The world of the ultrabook is becoming increasingly varied, with every laptop manufacturer offering its own take on what a good super-portable machine should be like.
HP's Envy 4 Ultrabook is an affordable, slim and stylish machine that hopefully won't wipe out all your savings. But to keep the price low, HP has sacrificed processing power. My review model came with an Intel Core i3 processor from last year's range of Sandy Bridge chips, rather than the newer Ivy Bridge variety.
The Envy 4 is available now to buy. With an atttractive price tag of only £650, is it worth the cut corners?
Design and build quality
While there are some razor-thin ultrabooks on the market that threaten to slice atoms clean in half, none of them are made by HP. Its Envy 14 Spectre ultrabook measures 20mm thick, which is rather more portly than super-sleek models like the Asus Zenbook UX31 or Apple's MacBook Air.
You won't struggle to slide it into a thin sleeve though, and with a width of 340mm and a depth of 236mm, it's easily carried in your backpack.
HP has stripped off the sleek Gorilla Glass top of the Spectre and replaced it with a brushed metal lid. The minimal look is pretty stylish, although it doesn't have the stand-out design that made the Spectre special. If you're really into mad patterns and bright swirls, the Envy 4 won't be for you, but if you prefer a more subtle design, perhaps for office work, it might be up your street.
To give it an 'edge', HP has made the entire bottom and sides of the Envy 4 bright red. It's not immediately noticeable but it's a pleasing effect that's on the right side of garish.
The brushed metal top feels rather sturdy, as does the rubberised base, but the screen itself feels a little flexible. It therefore seems much more protected against the elements when it's all closed up -- which is fine, given that it will be shut while travelling, when it will be at its most vulnerable.
Around the edges you'll find two USB 3.0 ports, one USB 2.0 socket, HDMI and Ethernet outs, an SD card slot and headphone and microphone jacks.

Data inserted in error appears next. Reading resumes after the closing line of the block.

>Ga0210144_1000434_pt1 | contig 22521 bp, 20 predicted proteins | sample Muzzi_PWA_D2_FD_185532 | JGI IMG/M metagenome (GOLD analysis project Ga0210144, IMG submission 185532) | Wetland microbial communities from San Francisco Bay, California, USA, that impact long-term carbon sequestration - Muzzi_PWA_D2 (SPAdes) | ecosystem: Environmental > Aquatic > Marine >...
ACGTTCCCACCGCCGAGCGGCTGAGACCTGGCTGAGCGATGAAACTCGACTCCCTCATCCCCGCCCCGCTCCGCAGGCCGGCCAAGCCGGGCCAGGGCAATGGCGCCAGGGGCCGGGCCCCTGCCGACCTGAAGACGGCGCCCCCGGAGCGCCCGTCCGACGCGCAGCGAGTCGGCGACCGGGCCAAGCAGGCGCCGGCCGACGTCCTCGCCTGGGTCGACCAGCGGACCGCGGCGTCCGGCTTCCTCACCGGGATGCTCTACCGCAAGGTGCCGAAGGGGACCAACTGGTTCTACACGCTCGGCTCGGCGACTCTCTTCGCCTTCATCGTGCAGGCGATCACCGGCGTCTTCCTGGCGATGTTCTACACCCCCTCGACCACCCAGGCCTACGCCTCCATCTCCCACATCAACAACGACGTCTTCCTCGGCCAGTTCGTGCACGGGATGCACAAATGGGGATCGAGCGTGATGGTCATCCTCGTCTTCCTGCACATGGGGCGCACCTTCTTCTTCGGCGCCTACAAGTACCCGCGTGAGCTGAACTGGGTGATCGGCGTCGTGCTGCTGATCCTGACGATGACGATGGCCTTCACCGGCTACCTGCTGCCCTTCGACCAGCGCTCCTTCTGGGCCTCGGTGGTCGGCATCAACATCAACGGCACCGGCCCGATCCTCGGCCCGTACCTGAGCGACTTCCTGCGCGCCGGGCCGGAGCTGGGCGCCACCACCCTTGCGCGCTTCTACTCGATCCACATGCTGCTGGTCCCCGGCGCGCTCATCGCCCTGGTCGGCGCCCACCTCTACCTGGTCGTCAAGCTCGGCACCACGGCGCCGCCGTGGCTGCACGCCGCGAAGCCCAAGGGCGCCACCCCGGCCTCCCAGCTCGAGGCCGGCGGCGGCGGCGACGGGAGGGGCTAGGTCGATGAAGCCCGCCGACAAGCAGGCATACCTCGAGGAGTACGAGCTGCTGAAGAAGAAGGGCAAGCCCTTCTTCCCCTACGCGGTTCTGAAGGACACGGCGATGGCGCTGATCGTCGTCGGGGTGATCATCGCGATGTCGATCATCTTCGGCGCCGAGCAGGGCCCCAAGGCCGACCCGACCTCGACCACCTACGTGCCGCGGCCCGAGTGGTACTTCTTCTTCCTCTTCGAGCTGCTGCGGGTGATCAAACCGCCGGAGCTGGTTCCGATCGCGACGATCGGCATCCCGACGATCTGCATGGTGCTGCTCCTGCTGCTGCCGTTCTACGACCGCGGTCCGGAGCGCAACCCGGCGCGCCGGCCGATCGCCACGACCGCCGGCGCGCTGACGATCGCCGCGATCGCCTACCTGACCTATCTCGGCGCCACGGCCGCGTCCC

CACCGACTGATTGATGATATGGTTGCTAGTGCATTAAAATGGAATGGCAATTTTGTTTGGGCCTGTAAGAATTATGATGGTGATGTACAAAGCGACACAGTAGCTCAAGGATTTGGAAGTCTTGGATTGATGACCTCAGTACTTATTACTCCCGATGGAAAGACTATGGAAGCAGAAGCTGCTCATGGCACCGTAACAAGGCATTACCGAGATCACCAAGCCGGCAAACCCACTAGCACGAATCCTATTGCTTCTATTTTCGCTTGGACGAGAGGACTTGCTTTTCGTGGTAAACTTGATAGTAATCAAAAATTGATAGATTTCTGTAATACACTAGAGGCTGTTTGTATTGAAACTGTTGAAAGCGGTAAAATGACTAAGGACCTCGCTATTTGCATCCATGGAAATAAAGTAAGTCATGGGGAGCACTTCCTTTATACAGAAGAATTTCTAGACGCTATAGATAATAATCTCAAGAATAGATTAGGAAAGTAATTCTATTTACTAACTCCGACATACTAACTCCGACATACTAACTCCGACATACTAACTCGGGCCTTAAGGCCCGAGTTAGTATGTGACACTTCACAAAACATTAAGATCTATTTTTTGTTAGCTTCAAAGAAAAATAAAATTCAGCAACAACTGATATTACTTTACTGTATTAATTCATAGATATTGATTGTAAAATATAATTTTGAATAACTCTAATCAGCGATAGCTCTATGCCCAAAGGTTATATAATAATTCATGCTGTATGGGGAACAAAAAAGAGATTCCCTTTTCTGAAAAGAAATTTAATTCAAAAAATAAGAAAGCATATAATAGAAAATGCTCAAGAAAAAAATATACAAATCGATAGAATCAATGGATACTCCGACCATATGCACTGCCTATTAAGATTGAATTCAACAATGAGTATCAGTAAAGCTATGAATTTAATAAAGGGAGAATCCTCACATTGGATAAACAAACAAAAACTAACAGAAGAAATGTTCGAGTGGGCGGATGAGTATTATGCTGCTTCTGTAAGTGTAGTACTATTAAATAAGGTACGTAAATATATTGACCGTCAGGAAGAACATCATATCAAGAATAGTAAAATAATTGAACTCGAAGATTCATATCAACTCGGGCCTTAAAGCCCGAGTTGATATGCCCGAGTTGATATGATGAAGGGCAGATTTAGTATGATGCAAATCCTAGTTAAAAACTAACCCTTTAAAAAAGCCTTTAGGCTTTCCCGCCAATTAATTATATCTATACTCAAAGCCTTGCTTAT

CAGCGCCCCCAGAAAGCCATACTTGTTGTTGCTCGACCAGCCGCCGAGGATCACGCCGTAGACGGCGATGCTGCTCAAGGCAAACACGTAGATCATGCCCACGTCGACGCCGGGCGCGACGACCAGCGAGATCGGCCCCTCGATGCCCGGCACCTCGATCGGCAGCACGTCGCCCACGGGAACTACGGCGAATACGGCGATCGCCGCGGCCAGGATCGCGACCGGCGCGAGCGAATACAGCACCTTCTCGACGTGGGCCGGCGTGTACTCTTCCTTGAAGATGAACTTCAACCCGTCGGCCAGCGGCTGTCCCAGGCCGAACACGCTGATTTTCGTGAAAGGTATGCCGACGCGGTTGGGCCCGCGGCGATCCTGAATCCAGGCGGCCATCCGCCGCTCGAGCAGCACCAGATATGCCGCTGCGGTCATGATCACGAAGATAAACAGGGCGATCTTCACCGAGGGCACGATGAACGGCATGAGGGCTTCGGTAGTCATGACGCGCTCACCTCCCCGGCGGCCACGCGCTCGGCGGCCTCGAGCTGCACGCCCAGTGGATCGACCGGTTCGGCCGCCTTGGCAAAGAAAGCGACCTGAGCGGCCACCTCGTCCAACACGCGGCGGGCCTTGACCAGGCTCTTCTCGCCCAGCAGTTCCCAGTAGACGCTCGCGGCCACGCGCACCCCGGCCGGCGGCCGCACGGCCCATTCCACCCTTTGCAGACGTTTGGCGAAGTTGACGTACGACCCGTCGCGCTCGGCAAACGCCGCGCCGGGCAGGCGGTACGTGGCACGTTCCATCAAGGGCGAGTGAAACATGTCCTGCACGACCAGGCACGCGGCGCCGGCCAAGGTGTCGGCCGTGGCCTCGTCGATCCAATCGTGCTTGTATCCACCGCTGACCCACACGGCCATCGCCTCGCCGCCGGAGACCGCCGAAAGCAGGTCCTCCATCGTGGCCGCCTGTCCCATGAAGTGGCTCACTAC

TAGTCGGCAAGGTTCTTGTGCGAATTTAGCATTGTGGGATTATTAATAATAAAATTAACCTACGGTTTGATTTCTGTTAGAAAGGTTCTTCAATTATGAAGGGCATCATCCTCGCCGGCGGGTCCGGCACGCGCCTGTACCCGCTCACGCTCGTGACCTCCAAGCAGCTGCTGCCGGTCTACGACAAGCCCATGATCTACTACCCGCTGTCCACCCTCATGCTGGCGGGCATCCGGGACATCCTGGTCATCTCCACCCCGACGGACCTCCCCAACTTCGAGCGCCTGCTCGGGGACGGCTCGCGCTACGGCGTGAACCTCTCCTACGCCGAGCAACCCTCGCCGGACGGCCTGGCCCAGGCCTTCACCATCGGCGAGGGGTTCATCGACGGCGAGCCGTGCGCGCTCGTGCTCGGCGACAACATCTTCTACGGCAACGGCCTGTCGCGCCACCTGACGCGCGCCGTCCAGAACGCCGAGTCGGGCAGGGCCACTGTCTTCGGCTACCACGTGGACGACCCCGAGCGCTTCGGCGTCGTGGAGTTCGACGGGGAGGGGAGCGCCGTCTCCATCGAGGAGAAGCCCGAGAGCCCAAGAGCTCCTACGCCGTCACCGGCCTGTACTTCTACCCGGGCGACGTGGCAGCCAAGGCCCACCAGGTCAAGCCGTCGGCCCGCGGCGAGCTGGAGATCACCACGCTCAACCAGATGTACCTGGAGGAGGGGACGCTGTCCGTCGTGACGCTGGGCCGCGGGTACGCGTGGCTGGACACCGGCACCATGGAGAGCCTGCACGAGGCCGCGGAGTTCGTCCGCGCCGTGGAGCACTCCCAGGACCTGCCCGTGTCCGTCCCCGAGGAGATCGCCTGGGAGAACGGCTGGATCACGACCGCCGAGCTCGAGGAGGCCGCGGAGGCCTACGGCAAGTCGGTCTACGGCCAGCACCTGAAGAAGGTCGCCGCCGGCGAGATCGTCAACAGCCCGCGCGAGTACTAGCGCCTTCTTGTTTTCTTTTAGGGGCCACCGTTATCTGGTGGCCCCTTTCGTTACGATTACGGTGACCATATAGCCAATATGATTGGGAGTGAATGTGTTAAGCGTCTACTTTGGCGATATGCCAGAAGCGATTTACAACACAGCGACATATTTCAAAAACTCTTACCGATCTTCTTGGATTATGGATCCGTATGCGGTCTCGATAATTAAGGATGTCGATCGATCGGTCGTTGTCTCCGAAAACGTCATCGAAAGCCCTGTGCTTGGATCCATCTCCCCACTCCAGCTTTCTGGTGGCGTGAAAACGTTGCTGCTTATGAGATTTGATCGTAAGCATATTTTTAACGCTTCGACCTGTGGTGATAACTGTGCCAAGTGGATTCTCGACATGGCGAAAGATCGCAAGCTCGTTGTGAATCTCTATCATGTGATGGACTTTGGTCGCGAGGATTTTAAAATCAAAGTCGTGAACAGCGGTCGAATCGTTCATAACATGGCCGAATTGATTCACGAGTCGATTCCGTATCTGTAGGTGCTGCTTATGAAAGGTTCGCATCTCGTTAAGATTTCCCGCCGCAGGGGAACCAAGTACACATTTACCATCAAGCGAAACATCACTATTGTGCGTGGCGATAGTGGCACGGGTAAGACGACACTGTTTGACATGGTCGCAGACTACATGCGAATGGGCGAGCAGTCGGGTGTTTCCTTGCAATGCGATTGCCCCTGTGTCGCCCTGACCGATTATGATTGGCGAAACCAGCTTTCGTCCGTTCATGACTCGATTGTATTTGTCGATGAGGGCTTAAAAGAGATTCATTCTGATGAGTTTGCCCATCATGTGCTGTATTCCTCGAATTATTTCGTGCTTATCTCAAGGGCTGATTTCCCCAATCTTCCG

The Envy 4 is carrying the Beats name so you'd be right to expect some good audio from its speakers. While I've heard worse from other machines, the speakers really aren't up to anything more than playing back YouTube clips or the odd TV show. If you want an immersive sound experience, you'll need to grab a good pair of headphones.
Keyboard and trackpad
Under the lid is more of that black brushed metal seen on the lid. You'll find it liberally applied all over the wrist rest and around the keyboard. Like the lid, it feels particularly sturdy and satisfyingly free of flex when you press down on it. Annoyingly though, it's a total fingerprint magnet so make sure you wash your hands thoroughly before sitting down to work. It wouldn't hurt to have a pack of wet wipes on standby either.
The keyboard looks like the standard-issue tray you'd find on most HP laptops, which isn't necessarily a bad thing. It's very simple in terms of looks but it's comfortable to type on for long periods and doesn't split the right shift key in half like some ultrabooks.
For some reason, HP is calling the trackpad an 'Imagepad', which is a ridiculous attempt to shoehorn in some marketing nonsense. It's just a trackpad, and sadly not even a very nice one. While it's responsive enough, the texture isn't particularly good for sliding your finger across and the button click is far too firm, which quickly becomes annoying when web browsing.